Egyptians went to the polls on Sunday in a presidential election overshadowed by war in neighbouring Gaza and with little doubt the incumbent Abdel Fattah al-Sisi would secure a third term.
In a country gripped by the most severe financial crisis in its recent history -- inflation has hovered near 40 percent after the currency lost half its value and drove up the cost of imports -- the economy is at the centre of Egyptians' concerns.
Even before the current crisis, about two-thirds of the country's nearly 106 million people were living on or below the poverty line.
Voting will take place until Tuesday, between 9:00 am and 09:00 pm (0700-1900 GMT) each day, with the official results announced on December 18.
In front of one Cairo polling station, posters bore messages to "get out and participate" while a DJ played nationalist songs.
Some 67 million people are eligible to vote, five million of whom had cast their ballots by 4:30 pm (1430 GMT) on Sunday, according to a statement from the National Election Authority.
Turnout is expected to be a key indicator of public sentiment in an otherwise uncompetitive election. Last time, it fell six points to 41.5 percent.
Casting her ballot in the western Cairo district of Dokki, Asmaa Refaat, a voter in her forties, said she "doesn't know the other candidates".
"I only know President Sisi," she said, calling on the winner "to change our lives for the better and ease inflation".
Annual inflation is at 38.5 percent, with food price rises alone hitting 45.2 percent, official figures showed on Sunday.
Voter Fathi Ali, 79, said he "only asks that the next president ensures full health insurance".
Despite Egypt's afflictions, a decade-long crackdown on dissent has eliminated any serious opposition to Sisi.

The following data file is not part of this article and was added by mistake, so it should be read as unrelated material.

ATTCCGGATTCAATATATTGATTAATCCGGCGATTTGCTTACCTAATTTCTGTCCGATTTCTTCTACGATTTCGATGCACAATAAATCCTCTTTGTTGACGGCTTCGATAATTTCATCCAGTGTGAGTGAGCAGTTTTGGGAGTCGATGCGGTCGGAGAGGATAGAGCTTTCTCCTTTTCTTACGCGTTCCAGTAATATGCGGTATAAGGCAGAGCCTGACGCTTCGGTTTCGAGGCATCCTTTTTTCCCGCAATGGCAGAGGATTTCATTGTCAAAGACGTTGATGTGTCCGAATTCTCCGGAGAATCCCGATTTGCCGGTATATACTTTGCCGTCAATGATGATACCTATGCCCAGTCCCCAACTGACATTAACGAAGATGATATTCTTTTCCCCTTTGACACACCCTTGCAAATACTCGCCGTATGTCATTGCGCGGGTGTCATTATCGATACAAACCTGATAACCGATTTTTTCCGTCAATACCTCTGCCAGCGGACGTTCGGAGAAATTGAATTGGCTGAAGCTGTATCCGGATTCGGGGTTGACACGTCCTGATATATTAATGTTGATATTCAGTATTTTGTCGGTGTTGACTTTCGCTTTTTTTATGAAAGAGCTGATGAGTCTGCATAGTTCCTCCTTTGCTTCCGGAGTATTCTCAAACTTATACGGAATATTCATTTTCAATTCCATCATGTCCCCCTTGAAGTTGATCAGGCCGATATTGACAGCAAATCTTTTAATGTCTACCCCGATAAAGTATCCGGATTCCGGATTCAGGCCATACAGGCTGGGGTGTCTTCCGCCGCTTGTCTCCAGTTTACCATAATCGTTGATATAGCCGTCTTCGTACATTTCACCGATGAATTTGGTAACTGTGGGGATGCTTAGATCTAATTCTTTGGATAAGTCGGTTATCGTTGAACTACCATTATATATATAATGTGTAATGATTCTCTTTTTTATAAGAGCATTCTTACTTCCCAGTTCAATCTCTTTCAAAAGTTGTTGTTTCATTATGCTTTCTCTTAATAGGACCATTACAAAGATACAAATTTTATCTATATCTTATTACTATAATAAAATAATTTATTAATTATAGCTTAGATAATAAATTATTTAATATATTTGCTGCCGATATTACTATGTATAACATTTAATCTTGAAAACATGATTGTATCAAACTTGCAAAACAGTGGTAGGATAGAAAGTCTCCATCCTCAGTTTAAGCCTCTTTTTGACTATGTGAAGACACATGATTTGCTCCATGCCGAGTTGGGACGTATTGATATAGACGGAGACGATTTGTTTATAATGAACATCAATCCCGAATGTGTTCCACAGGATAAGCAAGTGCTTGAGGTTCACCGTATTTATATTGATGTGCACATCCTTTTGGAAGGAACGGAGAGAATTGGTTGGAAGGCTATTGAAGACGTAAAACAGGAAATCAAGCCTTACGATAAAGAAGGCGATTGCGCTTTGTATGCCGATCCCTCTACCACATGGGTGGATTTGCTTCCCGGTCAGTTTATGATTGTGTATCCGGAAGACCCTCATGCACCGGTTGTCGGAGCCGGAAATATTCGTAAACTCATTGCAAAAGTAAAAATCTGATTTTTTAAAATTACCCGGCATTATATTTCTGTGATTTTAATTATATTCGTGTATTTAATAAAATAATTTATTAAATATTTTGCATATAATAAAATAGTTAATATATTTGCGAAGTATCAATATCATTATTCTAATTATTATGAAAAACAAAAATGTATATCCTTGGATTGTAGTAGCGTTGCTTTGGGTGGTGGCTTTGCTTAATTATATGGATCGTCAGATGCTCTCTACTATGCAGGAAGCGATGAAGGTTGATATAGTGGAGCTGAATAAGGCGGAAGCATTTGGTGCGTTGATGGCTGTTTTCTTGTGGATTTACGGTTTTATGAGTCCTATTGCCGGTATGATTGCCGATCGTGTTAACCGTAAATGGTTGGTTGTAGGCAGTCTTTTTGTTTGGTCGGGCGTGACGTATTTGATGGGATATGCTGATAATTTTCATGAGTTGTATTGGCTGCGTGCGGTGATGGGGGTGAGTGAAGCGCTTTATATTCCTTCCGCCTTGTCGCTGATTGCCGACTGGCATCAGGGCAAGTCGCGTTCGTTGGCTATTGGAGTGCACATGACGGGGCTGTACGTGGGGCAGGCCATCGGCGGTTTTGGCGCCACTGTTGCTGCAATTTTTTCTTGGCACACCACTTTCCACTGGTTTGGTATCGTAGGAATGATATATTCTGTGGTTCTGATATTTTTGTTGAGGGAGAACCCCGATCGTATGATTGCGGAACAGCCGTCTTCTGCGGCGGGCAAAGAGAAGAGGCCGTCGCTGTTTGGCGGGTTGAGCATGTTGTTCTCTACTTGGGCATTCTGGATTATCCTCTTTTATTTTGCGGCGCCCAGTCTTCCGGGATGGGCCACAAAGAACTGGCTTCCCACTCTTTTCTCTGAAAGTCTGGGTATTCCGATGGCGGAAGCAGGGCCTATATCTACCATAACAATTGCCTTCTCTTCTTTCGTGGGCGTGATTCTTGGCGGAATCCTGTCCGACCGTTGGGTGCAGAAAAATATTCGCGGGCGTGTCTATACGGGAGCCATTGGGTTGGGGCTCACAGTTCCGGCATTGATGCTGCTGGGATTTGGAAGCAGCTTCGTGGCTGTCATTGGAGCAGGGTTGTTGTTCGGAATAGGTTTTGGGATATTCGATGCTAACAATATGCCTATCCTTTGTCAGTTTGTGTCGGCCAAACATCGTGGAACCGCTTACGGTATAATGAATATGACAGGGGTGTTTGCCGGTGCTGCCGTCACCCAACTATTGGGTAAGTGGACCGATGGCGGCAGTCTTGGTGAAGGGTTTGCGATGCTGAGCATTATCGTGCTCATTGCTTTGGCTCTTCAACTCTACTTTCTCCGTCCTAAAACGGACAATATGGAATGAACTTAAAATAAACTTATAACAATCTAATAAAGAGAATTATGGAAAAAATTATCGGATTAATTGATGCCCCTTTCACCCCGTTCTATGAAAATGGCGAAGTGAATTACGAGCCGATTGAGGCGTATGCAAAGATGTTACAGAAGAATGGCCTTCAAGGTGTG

Under his rule, Egypt has jailed thousands of political prisoners.
- Opponents arrested -
Egyptians, meanwhile, have paid little attention to election campaigning that has taken place in the shadow of the war between Israel and Palestinian militant group Hamas in Gaza.
That conflict has monopolised media and public attention across the Arab world. Talk shows in Egypt -- closely tied to the intelligence services and fervent supporters of Sisi -- have sought to link the two issues in the incumbent's favour.
"We cannot sit idly by and watch, we will go out and say 'no to the transfer'" of Gazans into Egypt, said one TV presenter, Ahmed Moussa, echoing a speech by Sisi at the start of the war in October.
For some voters, Gaza takes precedence over other concerns.
"Yes, there's inflation and things are hard, but we need someone capable of handling what's happening at the border," a voter in her fifties told AFP, referring to Egypt's frontier with Gaza.
"People need to participate, but let's be realistic: these elections are set for Sisi, because no one knows the other candidates," she said, requesting anonymity for fear of reprisal.
The three other candidates are all relative unknowns among the public: Farid Zahran, leader of the left-leaning Egyptian Social Democratic Party; Abdel-Sanad Yamama, from the Wafd, a century-old but relatively marginal party; and Hazem Omar, from the Republican People's Party.
Two more prominent opposition figures had attempted to run but were quickly sidelined by the government. Today, one is in prison and the other is awaiting trial.
Journalist and activist Khaled Dawoud said "we are not kidding ourselves, the vote will be... neither credible nor fair".
But he added on Facebook that he would vote for Zahran in order to "send a clear message to the regime" that "we want change".
- Painful reforms -
Sisi, a retired field marshall in the Egyptian army, came to power in 2013 after leading the overthrow of elected Islamist president Mohamed Morsi.
In both the 2014 and 2018 elections, he won with over 96 percent of the vote, according to official results.
He later extended the presidential mandate from four to six years and amended the constitution to raise the limit on consecutive terms in office from two to three.
Sisi is not without supporters, many of whom credit him with engineering a return to calm after the chaos that followed the 2011 uprising that overthrew Hosni Mubarak.
Since 2014, the president has promised to restore stability, including for the economy.
From 2016 onwards, he has undertaken a host of economic reforms which have slashed the number of civil servants and devalued the currency.
Those policies, coupled with expensive mega projects including a multibillion-dollar new capital, have led to surging prices, fuelled public discontent and undermined Sisi's support both at home and abroad.